Grand Pursuit: The Story of Economic Genius – Sylvia Nasar
Whatever happened to our BIG thinkers in economics? Whatever happened to those titans of the humanities, applying their considerable intellectual powers to the problems of economics, forming all-encompassing, grand theories? Those were fun! When did economics get so narrow, overly mechanical and specialized? (Read: boring.) No matter how mathematical, “rigorous” or sophisticated economics thinks it’s become, we’re still wrestling with Keynes, Friedman, Hayek, Smith, Marx and so on. Those are still the guys.
And I’ll tell you what, I’d much rather have a drink with Schumpeter or Keynes—heck, even Marx—than most economists (read: glorified statisticians) today.
That’s the allure of Sylvia Nasar’s new book (you know her as the author of the mega-best-seller, A Beautiful Mind). She’s endeavored to tell the story of the big thinkers in economics, whose basic ideas are still the ones most all analysis and research pivot on today.
One of the best lessons of studying economic history, rather than the theory, is you get a sense of how and where theories came from in the historical moment. And Nasar’s book sets this context very well. Marx, of course, is basically totally wrong, but you can see how some folks would think that way in the time he lived. And, as said in this space before, The Road to Serfdom, Hayek’s masterwork, was truly a war document—a reaction to the Nazis.
Keynes would often criticize economic thinkers for being too ideological. He believed in pragmatism because the aim of economics was to set policies that could actually be achieved. Which is why, up until just a few decades ago, “economics” was commonly referred to as “political economy” (again with the humanities). The political dimension of economics can’t be underplayed (see the eurozone the last two years). There’s a lot to disagree with tied to Keynes’ views, but he was right in seeking this pragmatic method: Through time there have been countless economic theories that make logical sense, but aren't right. another reason among legion economics as pure math (logic) is a fool's game. I think a lot of pundits would be surprised to discover, if they actually studied Keynes, he was much more of a free markets guy than widely believed, and he waffled on his views constantly tied to the changing political climate.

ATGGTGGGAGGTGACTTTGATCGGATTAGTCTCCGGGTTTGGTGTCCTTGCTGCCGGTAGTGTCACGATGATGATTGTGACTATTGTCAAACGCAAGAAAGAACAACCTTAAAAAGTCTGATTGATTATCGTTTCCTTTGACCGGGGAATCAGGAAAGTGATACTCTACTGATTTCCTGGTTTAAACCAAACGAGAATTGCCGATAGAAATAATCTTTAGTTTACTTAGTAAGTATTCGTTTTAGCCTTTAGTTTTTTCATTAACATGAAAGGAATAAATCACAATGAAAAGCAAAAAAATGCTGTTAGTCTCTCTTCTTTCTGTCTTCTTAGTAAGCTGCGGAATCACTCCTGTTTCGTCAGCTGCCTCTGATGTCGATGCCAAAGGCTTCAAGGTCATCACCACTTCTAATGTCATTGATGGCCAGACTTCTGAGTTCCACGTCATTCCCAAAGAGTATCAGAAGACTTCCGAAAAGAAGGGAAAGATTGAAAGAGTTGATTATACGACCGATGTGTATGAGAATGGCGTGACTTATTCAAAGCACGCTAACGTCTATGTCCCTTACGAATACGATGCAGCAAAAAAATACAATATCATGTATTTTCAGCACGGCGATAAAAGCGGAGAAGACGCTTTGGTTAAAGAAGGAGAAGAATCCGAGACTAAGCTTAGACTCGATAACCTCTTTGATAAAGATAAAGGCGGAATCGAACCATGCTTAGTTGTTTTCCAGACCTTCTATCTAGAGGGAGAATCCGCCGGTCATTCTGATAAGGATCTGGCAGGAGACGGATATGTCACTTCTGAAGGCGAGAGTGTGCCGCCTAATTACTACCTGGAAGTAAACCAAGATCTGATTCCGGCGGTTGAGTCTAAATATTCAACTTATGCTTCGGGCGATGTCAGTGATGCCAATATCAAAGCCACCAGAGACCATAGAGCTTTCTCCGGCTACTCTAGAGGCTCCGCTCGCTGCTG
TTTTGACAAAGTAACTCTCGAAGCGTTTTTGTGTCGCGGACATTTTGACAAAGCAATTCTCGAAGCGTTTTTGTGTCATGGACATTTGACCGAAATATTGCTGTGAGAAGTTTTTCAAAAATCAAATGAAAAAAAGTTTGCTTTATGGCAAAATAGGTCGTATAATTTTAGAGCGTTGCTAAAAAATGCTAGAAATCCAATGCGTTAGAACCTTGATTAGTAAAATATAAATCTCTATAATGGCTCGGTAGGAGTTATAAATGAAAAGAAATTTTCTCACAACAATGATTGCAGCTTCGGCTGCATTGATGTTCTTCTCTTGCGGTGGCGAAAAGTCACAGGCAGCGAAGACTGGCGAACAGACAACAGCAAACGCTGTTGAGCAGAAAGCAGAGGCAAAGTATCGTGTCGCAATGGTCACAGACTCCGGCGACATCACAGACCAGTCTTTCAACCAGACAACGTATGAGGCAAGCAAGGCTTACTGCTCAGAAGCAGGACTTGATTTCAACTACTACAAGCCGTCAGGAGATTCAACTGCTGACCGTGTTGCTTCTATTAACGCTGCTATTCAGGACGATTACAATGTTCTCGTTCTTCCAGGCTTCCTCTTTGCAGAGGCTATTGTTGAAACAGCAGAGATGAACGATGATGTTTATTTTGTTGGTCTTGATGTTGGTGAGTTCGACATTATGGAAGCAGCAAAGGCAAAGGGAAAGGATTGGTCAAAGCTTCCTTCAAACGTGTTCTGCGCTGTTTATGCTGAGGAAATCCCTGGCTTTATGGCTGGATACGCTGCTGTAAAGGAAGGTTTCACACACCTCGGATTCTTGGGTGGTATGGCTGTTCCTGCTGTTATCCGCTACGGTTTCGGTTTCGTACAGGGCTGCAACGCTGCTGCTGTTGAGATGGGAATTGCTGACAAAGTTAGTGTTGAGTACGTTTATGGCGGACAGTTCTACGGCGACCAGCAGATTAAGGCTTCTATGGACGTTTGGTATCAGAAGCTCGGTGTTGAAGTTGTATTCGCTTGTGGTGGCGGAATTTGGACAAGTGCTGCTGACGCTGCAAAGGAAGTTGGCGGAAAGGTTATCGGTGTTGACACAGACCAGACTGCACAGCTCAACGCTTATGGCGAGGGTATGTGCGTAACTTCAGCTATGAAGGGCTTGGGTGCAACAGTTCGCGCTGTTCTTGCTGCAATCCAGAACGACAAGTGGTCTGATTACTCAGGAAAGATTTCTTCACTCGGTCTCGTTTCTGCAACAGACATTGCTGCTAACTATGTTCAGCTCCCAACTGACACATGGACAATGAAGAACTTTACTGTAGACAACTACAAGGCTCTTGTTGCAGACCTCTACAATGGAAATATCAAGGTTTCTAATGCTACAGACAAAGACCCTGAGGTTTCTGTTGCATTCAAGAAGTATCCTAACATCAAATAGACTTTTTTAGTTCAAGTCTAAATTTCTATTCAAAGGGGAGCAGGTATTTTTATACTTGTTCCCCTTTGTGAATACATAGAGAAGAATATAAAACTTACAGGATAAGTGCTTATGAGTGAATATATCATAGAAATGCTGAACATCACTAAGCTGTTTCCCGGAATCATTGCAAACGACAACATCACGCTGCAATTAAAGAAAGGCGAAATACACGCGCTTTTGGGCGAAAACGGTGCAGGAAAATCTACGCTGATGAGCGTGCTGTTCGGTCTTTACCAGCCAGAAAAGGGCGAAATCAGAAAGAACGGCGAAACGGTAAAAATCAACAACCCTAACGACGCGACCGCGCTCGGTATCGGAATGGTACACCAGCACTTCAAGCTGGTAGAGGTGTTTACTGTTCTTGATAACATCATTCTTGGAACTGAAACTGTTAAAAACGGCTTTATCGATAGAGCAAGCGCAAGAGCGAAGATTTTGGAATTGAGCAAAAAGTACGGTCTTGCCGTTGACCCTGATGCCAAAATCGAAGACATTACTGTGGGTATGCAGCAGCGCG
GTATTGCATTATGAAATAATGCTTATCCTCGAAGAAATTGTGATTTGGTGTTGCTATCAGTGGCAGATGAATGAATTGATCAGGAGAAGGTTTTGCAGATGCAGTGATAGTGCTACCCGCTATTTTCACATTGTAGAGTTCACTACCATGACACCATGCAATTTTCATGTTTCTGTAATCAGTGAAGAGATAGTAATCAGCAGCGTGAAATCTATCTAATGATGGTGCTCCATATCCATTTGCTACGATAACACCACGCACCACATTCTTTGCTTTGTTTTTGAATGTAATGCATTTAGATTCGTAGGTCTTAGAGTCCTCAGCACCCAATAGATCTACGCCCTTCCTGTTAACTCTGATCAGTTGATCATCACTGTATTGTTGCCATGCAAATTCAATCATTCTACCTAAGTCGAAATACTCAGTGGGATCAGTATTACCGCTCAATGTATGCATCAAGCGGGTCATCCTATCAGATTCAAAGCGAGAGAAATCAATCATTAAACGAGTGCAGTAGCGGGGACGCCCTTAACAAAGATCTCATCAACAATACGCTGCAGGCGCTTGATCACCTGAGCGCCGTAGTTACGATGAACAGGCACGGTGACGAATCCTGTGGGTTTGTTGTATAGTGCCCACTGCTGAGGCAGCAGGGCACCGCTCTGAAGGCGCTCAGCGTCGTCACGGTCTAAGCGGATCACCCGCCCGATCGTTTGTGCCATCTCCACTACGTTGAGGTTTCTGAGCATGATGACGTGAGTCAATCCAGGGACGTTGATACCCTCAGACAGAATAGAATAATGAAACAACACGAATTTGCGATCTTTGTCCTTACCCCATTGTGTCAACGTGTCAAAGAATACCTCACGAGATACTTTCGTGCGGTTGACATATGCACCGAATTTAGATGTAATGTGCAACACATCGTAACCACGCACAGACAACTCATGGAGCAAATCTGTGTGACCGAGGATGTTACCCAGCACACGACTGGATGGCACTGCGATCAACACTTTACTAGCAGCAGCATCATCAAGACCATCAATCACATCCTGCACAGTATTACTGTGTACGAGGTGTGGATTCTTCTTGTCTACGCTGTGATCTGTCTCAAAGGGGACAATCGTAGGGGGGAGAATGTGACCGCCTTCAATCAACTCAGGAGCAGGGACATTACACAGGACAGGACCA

The big quibble with this book is Nasar’s selection of topic and the narrative she weaves. This is the problem with getting a professional writer, but non-professional economist, to write such a book. There's all this talk about the money supply, for instance, yet nary a word on the creation of central banks and how these economists dealt with it—which were just revving up in the beginning of the 20th century. The presence of a co-author with awareness and experience in this territory would have paid off.
One gets the sense Nasar set out originally to do one thing, and then realized the topic was too sprawling to achieve it for a big audience. And the result is less coherent than it ought to be. The book starts with Marx and his life (with almost no mention of Adam Smith), spends most of its time jumping back and forth between economists of the World Wars (Keynes, Hayek, Schumpeter, Irving Fisher, etc.) and then, almost in total non-sequitur fashion, spends the last few pages discussing Amartya Sen. Why not end with Daniel Kahneman and Amos Tversky? Why not spend more time on Milton Friedman? It’s quite ponderous.
Perhaps the most interesting and compelling section are Nasar’s biographical accounts. Schumpeter was a libertine and a dandy and terrible at politics. Beatrice Well (Potter), who coined the term "collective bargaining" and also played a significant role in advancing women's intellectual life in the West, was tormented for many melancholy years about becoming a spinster. This is all fascinating and great reading.
Nasar strikes an optimistic note in the introduction by using Charles Dickens, his time and his work, to depict economics as a humanity and display how very far the world has come in improving quality of life, and how much work it has yet to do. She posits economics is civilization’s attempt to take some control over its own development. Which is true. But the basic rule, as ever, is free market economies are at their most potent when they are self-organizing and based on the values of human freedom, upheld by property rights and the stable rule of law.
This is great reading for anyone wanting a diversion into economics as biography without all the heavy theory. Just don't expect to have a firm grasp on the history of economic ideas once you're done.
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